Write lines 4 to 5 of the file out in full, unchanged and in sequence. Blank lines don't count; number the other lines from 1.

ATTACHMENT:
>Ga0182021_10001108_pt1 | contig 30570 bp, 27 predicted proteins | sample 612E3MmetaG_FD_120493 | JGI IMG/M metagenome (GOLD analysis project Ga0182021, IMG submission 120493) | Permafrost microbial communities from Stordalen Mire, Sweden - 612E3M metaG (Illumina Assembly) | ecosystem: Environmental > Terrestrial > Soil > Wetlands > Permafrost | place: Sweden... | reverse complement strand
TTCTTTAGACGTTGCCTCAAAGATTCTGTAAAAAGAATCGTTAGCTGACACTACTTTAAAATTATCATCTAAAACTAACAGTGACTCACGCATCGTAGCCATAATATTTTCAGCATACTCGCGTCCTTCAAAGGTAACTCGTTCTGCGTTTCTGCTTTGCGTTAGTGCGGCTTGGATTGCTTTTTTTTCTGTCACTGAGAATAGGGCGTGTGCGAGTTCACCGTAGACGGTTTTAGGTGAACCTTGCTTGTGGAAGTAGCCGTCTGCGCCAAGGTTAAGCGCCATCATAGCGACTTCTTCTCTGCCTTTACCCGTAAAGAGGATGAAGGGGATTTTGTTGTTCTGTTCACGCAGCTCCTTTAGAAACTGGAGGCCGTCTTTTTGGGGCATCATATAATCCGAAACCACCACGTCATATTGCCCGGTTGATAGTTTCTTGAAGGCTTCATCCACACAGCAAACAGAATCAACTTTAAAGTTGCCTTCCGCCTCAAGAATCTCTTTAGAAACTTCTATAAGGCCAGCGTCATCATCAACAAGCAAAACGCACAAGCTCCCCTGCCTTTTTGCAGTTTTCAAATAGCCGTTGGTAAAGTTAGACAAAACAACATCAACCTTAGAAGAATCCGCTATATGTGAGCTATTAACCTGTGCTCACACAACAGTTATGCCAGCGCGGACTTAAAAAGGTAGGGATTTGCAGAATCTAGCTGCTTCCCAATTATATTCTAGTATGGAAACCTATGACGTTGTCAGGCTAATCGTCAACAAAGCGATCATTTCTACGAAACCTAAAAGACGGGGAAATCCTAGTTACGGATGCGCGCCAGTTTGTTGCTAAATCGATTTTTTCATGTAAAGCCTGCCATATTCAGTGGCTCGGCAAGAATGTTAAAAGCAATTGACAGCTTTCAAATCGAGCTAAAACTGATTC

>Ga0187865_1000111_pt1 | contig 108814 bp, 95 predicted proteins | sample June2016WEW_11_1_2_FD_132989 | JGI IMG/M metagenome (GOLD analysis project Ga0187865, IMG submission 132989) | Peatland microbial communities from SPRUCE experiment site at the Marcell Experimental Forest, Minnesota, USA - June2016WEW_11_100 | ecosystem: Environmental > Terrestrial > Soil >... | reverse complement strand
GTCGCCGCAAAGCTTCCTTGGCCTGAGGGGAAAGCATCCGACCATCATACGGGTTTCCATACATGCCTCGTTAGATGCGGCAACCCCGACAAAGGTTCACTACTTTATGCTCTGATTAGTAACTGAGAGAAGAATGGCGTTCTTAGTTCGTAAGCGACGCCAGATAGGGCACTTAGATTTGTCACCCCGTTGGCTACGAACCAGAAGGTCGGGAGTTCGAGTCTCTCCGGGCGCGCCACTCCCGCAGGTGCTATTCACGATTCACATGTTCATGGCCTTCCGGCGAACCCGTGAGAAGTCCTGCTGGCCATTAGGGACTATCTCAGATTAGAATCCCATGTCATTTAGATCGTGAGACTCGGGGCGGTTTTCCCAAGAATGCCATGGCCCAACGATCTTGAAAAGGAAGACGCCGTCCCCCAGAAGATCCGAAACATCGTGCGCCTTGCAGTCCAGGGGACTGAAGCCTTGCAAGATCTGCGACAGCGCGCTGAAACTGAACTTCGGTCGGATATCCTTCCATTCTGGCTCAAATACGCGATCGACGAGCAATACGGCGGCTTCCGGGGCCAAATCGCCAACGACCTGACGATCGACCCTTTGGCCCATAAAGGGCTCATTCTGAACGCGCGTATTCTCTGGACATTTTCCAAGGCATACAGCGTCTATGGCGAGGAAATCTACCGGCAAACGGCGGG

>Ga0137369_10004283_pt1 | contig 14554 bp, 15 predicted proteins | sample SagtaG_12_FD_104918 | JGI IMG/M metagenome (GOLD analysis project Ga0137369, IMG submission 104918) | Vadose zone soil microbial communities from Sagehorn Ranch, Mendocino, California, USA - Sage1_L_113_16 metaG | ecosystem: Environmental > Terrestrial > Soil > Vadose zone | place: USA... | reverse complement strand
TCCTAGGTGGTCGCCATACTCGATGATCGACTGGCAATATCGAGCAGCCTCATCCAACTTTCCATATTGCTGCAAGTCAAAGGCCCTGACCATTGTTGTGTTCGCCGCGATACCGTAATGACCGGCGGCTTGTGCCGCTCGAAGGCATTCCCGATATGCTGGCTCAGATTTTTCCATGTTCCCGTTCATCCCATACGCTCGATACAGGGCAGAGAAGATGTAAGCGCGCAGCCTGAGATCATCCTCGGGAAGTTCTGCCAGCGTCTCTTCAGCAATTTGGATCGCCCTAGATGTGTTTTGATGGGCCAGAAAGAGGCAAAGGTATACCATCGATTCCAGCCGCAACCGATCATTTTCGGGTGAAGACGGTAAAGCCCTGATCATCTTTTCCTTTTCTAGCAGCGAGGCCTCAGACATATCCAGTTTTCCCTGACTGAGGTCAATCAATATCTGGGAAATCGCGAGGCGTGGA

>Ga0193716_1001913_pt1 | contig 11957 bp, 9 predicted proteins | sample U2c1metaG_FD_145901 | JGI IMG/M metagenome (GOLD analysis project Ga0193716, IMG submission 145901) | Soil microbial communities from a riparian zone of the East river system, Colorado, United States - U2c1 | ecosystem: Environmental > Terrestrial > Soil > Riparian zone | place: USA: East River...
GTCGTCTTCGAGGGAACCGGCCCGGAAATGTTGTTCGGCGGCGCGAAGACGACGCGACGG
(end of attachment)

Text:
GTCGCCGCAAAGCTTCCTTGGCCTGAGGGGAAAGCATCCGACCATCATACGGGTTTCCATACATGCCTCGTTAGATGCGGCAACCCCGACAAAGGTTCACTACTTTATGCTCTGATTAGTAACTGAGAGAAGAATGGCGTTCTTAGTTCGTAAGCGACGCCAGATAGGGCACTTAGATTTGTCACCCCGTTGGCTACGAACCAGAAGGTCGGGAGTTCGAGTCTCTCCGGGCGCGCCACTCCCGCAGGTGCTATTCACGATTCACATGTTCATGGCCTTCCGGCGAACCCGTGAGAAGTCCTGCTGGCCATTAGGGACTATCTCAGATTAGAATCCCATGTCATTTAGATCGTGAGACTCGGGGCGGTTTTCCCAAGAATGCCATGGCCCAACGATCTTGAAAAGGAAGACGCCGTCCCCCAGAAGATCCGAAACATCGTGCGCCTTGCAGTCCAGGGGACTGAAGCCTTGCAAGATCTGCGACAGCGCGCTGAAACTGAACTTCGGTCGGATATCCTTCCATTCTGGCTCAAATACGCGATCGACGAGCAATACGGCGGCTTCCGGGGCCAAATCGCCAACGACCTGACGATCGACCCTTTGGCCCATAAAGGGCTCATTCTGAACGCGCGTATTCTCTGGACATTTTCCAAGGCATACAGCGTCTATGGCGAGGAAATCTACCGGCAAACGGCGGG

>Ga0137369_10004283_pt1 | contig 14554 bp, 15 predicted proteins | sample SagtaG_12_FD_104918 | JGI IMG/M metagenome (GOLD analysis project Ga0137369, IMG submission 104918) | Vadose zone soil microbial communities from Sagehorn Ranch, Mendocino, California, USA - Sage1_L_113_16 metaG | ecosystem: Environmental > Terrestrial > Soil > Vadose zone | place: USA... | reverse complement strand